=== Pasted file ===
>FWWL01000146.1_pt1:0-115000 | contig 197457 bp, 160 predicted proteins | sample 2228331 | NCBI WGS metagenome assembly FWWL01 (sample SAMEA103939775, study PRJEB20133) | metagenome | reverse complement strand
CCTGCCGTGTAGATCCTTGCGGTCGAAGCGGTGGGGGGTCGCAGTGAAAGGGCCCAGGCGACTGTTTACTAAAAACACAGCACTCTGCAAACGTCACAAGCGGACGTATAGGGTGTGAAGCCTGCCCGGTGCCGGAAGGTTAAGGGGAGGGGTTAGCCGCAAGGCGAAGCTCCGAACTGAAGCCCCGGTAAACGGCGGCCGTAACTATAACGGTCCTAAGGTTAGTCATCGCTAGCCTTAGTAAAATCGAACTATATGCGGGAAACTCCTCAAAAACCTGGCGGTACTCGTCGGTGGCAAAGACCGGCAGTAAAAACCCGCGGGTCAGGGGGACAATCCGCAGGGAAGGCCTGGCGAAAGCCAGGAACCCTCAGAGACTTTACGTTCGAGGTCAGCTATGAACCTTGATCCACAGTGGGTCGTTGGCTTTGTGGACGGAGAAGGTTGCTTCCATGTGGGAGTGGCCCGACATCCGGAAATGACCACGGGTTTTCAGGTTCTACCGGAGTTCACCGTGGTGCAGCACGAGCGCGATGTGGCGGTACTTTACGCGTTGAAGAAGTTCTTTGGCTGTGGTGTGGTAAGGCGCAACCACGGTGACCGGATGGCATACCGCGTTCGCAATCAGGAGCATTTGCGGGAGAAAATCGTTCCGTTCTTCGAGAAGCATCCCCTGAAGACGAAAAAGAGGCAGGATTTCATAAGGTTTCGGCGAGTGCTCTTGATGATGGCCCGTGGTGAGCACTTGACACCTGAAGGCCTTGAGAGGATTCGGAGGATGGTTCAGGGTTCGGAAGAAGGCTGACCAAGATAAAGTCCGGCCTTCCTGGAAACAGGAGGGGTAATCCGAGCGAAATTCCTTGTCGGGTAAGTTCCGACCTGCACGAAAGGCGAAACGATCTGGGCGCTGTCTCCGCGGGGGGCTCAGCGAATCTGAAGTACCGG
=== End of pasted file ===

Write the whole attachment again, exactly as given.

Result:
>FWWL01000146.1_pt1:0-115000 | contig 197457 bp, 160 predicted proteins | sample 2228331 | NCBI WGS metagenome assembly FWWL01 (sample SAMEA103939775, study PRJEB20133) | metagenome | reverse complement strand
CCTGCCGTGTAGATCCTTGCGGTCGAAGCGGTGGGGGGTCGCAGTGAAAGGGCCCAGGCGACTGTTTACTAAAAACACAGCACTCTGCAAACGTCACAAGCGGACGTATAGGGTGTGAAGCCTGCCCGGTGCCGGAAGGTTAAGGGGAGGGGTTAGCCGCAAGGCGAAGCTCCGAACTGAAGCCCCGGTAAACGGCGGCCGTAACTATAACGGTCCTAAGGTTAGTCATCGCTAGCCTTAGTAAAATCGAACTATATGCGGGAAACTCCTCAAAAACCTGGCGGTACTCGTCGGTGGCAAAGACCGGCAGTAAAAACCCGCGGGTCAGGGGGACAATCCGCAGGGAAGGCCTGGCGAAAGCCAGGAACCCTCAGAGACTTTACGTTCGAGGTCAGCTATGAACCTTGATCCACAGTGGGTCGTTGGCTTTGTGGACGGAGAAGGTTGCTTCCATGTGGGAGTGGCCCGACATCCGGAAATGACCACGGGTTTTCAGGTTCTACCGGAGTTCACCGTGGTGCAGCACGAGCGCGATGTGGCGGTACTTTACGCGTTGAAGAAGTTCTTTGGCTGTGGTGTGGTAAGGCGCAACCACGGTGACCGGATGGCATACCGCGTTCGCAATCAGGAGCATTTGCGGGAGAAAATCGTTCCGTTCTTCGAGAAGCATCCCCTGAAGACGAAAAAGAGGCAGGATTTCATAAGGTTTCGGCGAGTGCTCTTGATGATGGCCCGTGGTGAGCACTTGACACCTGAAGGCCTTGAGAGGATTCGGAGGATGGTTCAGGGTTCGGAAGAAGGCTGACCAAGATAAAGTCCGGCCTTCCTGGAAACAGGAGGGGTAATCCGAGCGAAATTCCTTGTCGGGTAAGTTCCGACCTGCACGAAAGGCGAAACGATCTGGGCGCTGTCTCCGCGGGGGGCTCAGCGAATCTGAAGTACCGG